Do you know that feeling when you go out with someone and have nothing to say to each other after ten minutes?
The conversation feels stagnant, and as you’re trying to drag out uninteresting topics for fear of awkward silence, your social batteries are running out by the second.
It’s happened to most of us at some point or another. And while this sometimes means that you and the other person just don’t click, it can also happen as a result of poor conversational skills.
Luckily, the latter can be learned and integrated into your daily life!
People who use these 9 phrases are usually great conversationalists – so let’s learn a thing or two from them today.
1) “Oh wow, tell me more about that!”
My best friend has many amazing qualities, but the one I cherish the most is how amazing each and every interaction with her is. This is because she knows how to make you feel heard, understood, and appreciated.
More than that, though, she genuinely cares about you, which means she often tends to encourage you to keep on talking about yourself.
The topic in question may have nothing to do with her – you might be talking about an exam you had or a date you went on, for example – but she will intently listen to everything you have to say, ask follow-up questions, and show you that she wants to know every single detail.
Is there a better feeling than when someone is actually interested in what you have to say?
So, rule number one: show people that you truly care about them by encouraging them to open up and keep talking (if they feel comfortable doing that).
2) “I completely get that, I’d feel the same way”
The next phrase you can use to connect with someone is to say, “I’d feel the same way if I were you. I completely get it!”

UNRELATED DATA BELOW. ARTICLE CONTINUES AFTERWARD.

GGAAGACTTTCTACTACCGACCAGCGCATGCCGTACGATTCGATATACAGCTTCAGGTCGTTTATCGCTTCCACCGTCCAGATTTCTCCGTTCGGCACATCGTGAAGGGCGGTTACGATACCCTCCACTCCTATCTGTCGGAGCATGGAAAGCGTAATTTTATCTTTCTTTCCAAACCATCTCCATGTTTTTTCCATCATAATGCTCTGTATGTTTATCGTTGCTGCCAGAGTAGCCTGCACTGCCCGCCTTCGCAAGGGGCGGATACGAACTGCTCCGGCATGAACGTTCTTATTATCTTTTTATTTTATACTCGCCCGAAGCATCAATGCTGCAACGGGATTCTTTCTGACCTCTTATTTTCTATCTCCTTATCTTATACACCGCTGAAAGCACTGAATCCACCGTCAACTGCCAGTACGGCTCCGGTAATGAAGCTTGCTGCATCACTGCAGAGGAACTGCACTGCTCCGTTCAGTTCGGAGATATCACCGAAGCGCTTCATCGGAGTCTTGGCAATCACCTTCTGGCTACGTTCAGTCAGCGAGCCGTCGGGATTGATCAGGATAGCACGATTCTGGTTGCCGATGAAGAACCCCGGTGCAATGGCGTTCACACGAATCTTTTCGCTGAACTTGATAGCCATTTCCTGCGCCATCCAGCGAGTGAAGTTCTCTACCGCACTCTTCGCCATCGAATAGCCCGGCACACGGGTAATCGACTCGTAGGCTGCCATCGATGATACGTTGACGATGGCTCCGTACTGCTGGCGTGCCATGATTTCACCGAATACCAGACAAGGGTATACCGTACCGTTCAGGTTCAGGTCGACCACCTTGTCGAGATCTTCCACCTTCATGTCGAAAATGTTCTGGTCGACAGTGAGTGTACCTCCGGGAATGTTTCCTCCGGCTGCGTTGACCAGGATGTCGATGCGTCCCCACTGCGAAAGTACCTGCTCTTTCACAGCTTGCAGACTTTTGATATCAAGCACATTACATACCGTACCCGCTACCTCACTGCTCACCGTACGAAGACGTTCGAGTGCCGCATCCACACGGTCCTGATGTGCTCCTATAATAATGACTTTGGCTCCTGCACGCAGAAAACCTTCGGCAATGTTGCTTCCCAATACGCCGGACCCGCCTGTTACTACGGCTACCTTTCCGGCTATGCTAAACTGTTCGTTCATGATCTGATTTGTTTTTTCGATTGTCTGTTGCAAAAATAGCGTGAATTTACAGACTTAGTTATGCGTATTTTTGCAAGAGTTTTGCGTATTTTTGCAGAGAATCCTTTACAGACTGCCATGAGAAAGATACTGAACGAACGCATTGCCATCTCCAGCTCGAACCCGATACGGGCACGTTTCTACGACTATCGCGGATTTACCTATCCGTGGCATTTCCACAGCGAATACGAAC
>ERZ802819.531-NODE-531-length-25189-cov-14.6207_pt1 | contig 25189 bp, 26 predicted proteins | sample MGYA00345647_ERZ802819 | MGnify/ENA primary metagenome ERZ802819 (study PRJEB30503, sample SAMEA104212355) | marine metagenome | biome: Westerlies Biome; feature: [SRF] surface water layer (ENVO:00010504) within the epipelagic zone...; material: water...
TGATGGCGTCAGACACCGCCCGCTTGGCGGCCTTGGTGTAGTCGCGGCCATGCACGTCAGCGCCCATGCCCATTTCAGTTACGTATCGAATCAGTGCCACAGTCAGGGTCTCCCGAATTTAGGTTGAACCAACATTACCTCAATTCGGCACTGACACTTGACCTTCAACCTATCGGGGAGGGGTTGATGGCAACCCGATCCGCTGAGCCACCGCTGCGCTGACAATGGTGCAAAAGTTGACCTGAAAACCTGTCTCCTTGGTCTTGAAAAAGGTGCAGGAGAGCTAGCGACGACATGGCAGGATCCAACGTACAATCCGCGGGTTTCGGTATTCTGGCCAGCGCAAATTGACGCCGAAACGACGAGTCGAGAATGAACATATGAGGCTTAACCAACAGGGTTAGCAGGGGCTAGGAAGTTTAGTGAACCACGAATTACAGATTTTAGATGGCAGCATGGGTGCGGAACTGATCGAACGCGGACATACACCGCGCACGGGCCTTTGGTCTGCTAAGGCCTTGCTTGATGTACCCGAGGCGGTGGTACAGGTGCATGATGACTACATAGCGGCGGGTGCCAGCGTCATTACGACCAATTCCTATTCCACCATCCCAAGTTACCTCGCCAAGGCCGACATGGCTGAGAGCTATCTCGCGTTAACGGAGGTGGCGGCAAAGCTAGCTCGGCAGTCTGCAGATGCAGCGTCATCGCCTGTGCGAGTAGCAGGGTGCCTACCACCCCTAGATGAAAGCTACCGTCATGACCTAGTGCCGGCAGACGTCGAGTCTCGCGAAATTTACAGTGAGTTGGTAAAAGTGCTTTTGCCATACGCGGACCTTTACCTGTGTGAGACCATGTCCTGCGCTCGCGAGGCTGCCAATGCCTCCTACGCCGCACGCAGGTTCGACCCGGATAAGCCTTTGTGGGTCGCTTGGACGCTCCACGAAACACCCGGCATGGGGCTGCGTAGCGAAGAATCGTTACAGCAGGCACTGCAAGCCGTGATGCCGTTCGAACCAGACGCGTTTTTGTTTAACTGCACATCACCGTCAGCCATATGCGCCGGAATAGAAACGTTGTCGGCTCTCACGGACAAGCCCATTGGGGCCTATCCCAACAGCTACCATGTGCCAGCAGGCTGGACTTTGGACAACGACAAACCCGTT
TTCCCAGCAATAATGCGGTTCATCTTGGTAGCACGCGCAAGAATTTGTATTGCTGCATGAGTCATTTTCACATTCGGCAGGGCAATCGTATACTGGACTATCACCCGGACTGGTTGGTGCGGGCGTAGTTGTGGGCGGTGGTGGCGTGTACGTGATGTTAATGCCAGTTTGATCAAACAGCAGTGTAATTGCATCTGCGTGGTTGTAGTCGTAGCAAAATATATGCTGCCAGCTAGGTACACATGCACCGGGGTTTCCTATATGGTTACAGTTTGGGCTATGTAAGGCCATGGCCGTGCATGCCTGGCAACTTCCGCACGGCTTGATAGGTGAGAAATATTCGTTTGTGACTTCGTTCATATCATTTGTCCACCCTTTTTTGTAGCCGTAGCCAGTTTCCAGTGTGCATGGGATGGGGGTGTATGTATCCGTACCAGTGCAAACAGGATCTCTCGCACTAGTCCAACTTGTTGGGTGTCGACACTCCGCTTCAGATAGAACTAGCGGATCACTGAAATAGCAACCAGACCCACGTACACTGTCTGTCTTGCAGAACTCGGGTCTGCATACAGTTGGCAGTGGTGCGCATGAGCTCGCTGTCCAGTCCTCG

This is because when someone’s confiding in you, their primary intention is to feel heard and understood. They want to know that their feelings are valid and that they’re not all alone in it.
Expressions of solidarity and compassion are therefore very important during any conversation. If you can relate to what the other person is describing, don’t hesitate to say so.
3) “How did that make you feel?”
I’ll be the first person to say this phrase sounds a bit like you’re somebody’s therapist, but hear me out – context matters. And sometimes, people truly do want to talk about their emotions in depth, they just don’t know how or are scared of monopolizing the conversation.
When you ask someone about their feelings, you’re letting them know that you want to get to know them on a deeper level. You’re showing a genuine interest not only in the external circumstances of their life but also in what happens on the inside.
“I went on a date with this guy I really liked, but he said he didn’t want to take it any further.”
“Oh, I see. How did that make you feel? Are you okay?”
“My self-esteem took a bit of a hit, I’m not going to lie, but then…”
Now that they’re talking about their feelings, you’re opening up a whole new level of conversation that can lead to a meaningful connection.
4) “A similar thing happened to me once…”
It may seem counterintuitive to start talking about yourself when someone’s telling you about their own life, but it’s actually a very effective way to have an enriching conversation.
This is because people love to bond over shared experiences. If you tell someone you’ve been dumped, and they say the same thing happened to them once, you can now discuss all the ins and outs of breakups without feeling like it’s all about you.
Of course, it’s important to pick your moment. You shouldn’t always turn the conversation to you and you only. But mentioning that you have some experience with what the other person is talking about can help them feel understood and encourage them to talk about the issue in more depth.